Information and Communication

July 28, 2015

Information and communication technology is a vital system in the functioning of any community or society.  Until relatively recently skills and knowledge were passed on from master to apprentice, teacher to pupil, and preacher to congregation by example and orally.  This was a very personal process with group or tribal leaders aware that knowledge was power.  It was essential to maintain the unity and identity of the group through origin legends and history, which had to be passed on from generation to generation unaltered.  This need was met by the elevation of a class of learned men who memorised those legends and history, and passed them on to students who after many years could also pass on the knowledge word-perfect.  This human memory and word might be described as the first ICT.  The important and enduring elements were accuracy and truth.  News was spread in the same way with travellers visiting hamlets, villages, towns, manors and castles.  The service they provided was so valued that they were treated as honoured guests with free hospitality.  Entertainment was also provided in the same way with travelling troubadours.  Story-tellers were welcome visitors in rural communities, going from cabin to cabin, sat beside the firelight at night imparting fables, myths and legends, and the latest popular story.  This was happening up to one hundred years ago.  All imparting – impartial and accurate – information, education and entertainment, much like the British Broadcasting Corporation is supposed to do by virtue of its Charter. Read the rest of this entry »

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Bold George

July 17, 2015

George Osborne’s second budget of the year has produced much comment and even those who are critical of it have to admit that he has been bold.  It is extremely complex and George’s budget speech does not do justice to the full extent of the changes that he has proposed.  All budget speeches are pure theatre with the need to spring a head-line grabbing surprise, in this case the introduction of the National Living Wage, which aims to trump the Labour opposition.  The Chancellor is lauded for having purloined Labour’s clothes, as if Labour had invented the Living Wage.  Even the Civic organisations that have championed the Living Wage are johnnie-cum-latelys, and years behind Pius XI who promoted the concept of a fair Family Wage in the 1930s.  Osborne’s renaming of the Minimum Wage does not make it a real wage that an individual can live on and it is nowhere near the amount that would enable a traditional family to follow a traditional lifestyle.  What he has done is reset the minimum level for next April at the amount it would have been at if it had kept pace with inflation.  To be a real Living Wage it would be necessary to add another 80p to the £7.20, and by 2020 his target of £9.00 would need to be at least £10.00.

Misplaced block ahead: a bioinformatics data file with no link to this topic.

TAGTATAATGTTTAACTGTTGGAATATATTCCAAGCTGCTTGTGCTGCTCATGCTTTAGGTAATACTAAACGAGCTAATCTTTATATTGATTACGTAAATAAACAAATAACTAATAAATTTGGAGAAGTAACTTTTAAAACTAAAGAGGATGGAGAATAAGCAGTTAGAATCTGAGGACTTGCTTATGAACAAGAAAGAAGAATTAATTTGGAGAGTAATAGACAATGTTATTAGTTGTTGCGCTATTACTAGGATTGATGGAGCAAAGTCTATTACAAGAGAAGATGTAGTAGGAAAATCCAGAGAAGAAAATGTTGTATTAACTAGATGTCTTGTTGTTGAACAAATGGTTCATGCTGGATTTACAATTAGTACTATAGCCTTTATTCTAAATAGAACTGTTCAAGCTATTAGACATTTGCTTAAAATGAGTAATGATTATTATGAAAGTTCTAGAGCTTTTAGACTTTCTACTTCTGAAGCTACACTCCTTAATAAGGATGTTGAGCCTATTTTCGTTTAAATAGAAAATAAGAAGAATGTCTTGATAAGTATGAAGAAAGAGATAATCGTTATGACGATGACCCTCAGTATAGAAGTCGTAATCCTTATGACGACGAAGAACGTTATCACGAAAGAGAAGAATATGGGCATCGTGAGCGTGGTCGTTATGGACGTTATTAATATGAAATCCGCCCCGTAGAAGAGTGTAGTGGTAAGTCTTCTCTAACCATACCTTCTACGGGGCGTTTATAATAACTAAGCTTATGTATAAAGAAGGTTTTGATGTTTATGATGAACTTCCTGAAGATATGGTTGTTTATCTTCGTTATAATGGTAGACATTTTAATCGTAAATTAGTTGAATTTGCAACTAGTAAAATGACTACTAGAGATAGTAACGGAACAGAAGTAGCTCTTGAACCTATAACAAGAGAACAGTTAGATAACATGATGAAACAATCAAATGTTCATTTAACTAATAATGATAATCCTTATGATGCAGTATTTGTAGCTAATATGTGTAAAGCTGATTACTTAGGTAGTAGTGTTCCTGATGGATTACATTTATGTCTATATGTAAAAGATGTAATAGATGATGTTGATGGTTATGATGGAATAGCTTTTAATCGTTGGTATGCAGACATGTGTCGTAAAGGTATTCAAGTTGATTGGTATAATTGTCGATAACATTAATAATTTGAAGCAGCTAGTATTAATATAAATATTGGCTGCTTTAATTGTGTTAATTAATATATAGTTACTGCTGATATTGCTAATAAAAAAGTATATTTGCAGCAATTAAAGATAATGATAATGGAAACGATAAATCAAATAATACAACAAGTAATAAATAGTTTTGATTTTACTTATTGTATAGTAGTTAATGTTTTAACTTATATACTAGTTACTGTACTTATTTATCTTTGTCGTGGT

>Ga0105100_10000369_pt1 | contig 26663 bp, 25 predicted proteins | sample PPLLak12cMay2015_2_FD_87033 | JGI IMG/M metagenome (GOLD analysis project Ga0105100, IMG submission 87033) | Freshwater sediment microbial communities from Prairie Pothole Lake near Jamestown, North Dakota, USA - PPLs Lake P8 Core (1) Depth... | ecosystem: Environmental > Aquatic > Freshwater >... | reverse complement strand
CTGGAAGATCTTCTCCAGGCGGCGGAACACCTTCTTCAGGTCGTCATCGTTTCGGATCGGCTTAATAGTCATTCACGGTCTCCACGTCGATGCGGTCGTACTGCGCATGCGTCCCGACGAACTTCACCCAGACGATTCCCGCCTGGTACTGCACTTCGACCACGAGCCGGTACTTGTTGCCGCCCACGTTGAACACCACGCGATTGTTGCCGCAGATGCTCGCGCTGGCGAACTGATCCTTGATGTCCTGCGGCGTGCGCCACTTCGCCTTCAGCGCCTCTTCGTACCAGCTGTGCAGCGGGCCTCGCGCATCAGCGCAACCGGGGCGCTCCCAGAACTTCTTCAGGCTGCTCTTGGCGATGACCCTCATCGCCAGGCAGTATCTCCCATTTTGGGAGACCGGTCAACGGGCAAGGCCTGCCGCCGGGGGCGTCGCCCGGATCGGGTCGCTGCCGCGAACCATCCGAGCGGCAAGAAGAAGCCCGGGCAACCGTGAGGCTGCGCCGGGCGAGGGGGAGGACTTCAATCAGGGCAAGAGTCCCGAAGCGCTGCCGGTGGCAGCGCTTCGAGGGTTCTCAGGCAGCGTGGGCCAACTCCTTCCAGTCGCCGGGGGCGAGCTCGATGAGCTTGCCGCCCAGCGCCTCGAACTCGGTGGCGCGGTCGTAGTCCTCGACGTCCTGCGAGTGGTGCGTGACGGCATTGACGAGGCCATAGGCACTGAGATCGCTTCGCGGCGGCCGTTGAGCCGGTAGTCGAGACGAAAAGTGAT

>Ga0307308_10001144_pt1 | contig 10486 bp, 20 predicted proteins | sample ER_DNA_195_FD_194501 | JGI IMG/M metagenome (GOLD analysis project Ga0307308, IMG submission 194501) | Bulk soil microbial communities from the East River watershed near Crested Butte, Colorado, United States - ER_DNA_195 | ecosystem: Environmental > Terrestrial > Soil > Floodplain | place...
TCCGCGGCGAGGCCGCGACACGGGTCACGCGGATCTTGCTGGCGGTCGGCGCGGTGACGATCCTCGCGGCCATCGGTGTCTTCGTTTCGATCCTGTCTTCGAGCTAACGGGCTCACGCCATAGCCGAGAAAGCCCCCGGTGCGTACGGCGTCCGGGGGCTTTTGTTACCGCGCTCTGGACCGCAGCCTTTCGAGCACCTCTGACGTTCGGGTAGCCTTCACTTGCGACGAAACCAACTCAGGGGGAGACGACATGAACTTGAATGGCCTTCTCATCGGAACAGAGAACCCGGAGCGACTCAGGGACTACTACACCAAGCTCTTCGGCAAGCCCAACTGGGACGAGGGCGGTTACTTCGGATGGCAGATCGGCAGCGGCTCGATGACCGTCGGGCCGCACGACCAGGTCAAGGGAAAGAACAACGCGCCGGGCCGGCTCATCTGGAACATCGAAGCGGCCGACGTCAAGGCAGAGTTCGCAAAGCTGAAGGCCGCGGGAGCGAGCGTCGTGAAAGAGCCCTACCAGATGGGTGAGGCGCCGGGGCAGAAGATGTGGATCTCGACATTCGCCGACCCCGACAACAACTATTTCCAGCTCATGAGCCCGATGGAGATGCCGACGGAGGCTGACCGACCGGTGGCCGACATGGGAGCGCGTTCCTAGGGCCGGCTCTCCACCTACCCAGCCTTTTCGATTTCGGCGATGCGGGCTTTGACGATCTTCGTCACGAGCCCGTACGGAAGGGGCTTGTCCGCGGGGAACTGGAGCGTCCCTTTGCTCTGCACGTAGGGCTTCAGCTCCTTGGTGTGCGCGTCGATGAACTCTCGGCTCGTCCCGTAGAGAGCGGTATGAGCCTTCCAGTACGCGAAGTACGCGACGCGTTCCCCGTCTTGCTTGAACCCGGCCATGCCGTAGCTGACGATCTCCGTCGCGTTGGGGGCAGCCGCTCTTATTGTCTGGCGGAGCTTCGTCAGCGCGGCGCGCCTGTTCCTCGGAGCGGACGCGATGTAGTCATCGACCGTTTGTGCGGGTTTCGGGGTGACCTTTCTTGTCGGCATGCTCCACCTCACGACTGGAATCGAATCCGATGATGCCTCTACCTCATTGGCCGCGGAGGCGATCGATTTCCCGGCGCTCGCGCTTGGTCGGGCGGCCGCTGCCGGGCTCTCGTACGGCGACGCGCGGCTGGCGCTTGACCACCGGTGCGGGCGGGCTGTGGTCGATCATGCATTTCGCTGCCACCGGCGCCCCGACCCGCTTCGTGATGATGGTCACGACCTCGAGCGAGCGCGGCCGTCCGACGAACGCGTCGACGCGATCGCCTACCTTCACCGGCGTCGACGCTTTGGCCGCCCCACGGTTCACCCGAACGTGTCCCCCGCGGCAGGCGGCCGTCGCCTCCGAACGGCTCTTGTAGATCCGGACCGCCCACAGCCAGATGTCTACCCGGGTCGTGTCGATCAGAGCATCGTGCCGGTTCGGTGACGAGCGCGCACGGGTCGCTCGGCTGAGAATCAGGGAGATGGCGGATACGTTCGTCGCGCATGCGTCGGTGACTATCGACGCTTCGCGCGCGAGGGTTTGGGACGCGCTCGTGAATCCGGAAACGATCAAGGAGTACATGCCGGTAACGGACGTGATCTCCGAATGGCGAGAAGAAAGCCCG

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Mark-ism

July 1, 2015

Today is Canada Day.  Our best wishes go to all those Canadian citizens celebrating their national day.  Garda were called to the quayside at Cobh in response to a report that a man was trying to row away from the quay while his boat was still tied up. When questioned, and although inebriated, he was able to reply that he was off to drink Canada Dry.  It is not known whether he was a local from Cork or a Canadian.  Two years ago on Canada Day the new Governor of the Bank of England took up office.  It is reported that he travelled to work via the London Underground.  Mark Carney is a Canadian citizen and was previously the Governor of the Bank of Canada.  Although born in the Northwest Territories, he is also an Irish Citizen due to his Irish ancestry.  He has brothers and a sister named Sean, Brian and Brenda.  He was born on 16th March 1965.  One day later and he might have been baptised Patrick.  In that case we would have been discussing Patrick-ism.

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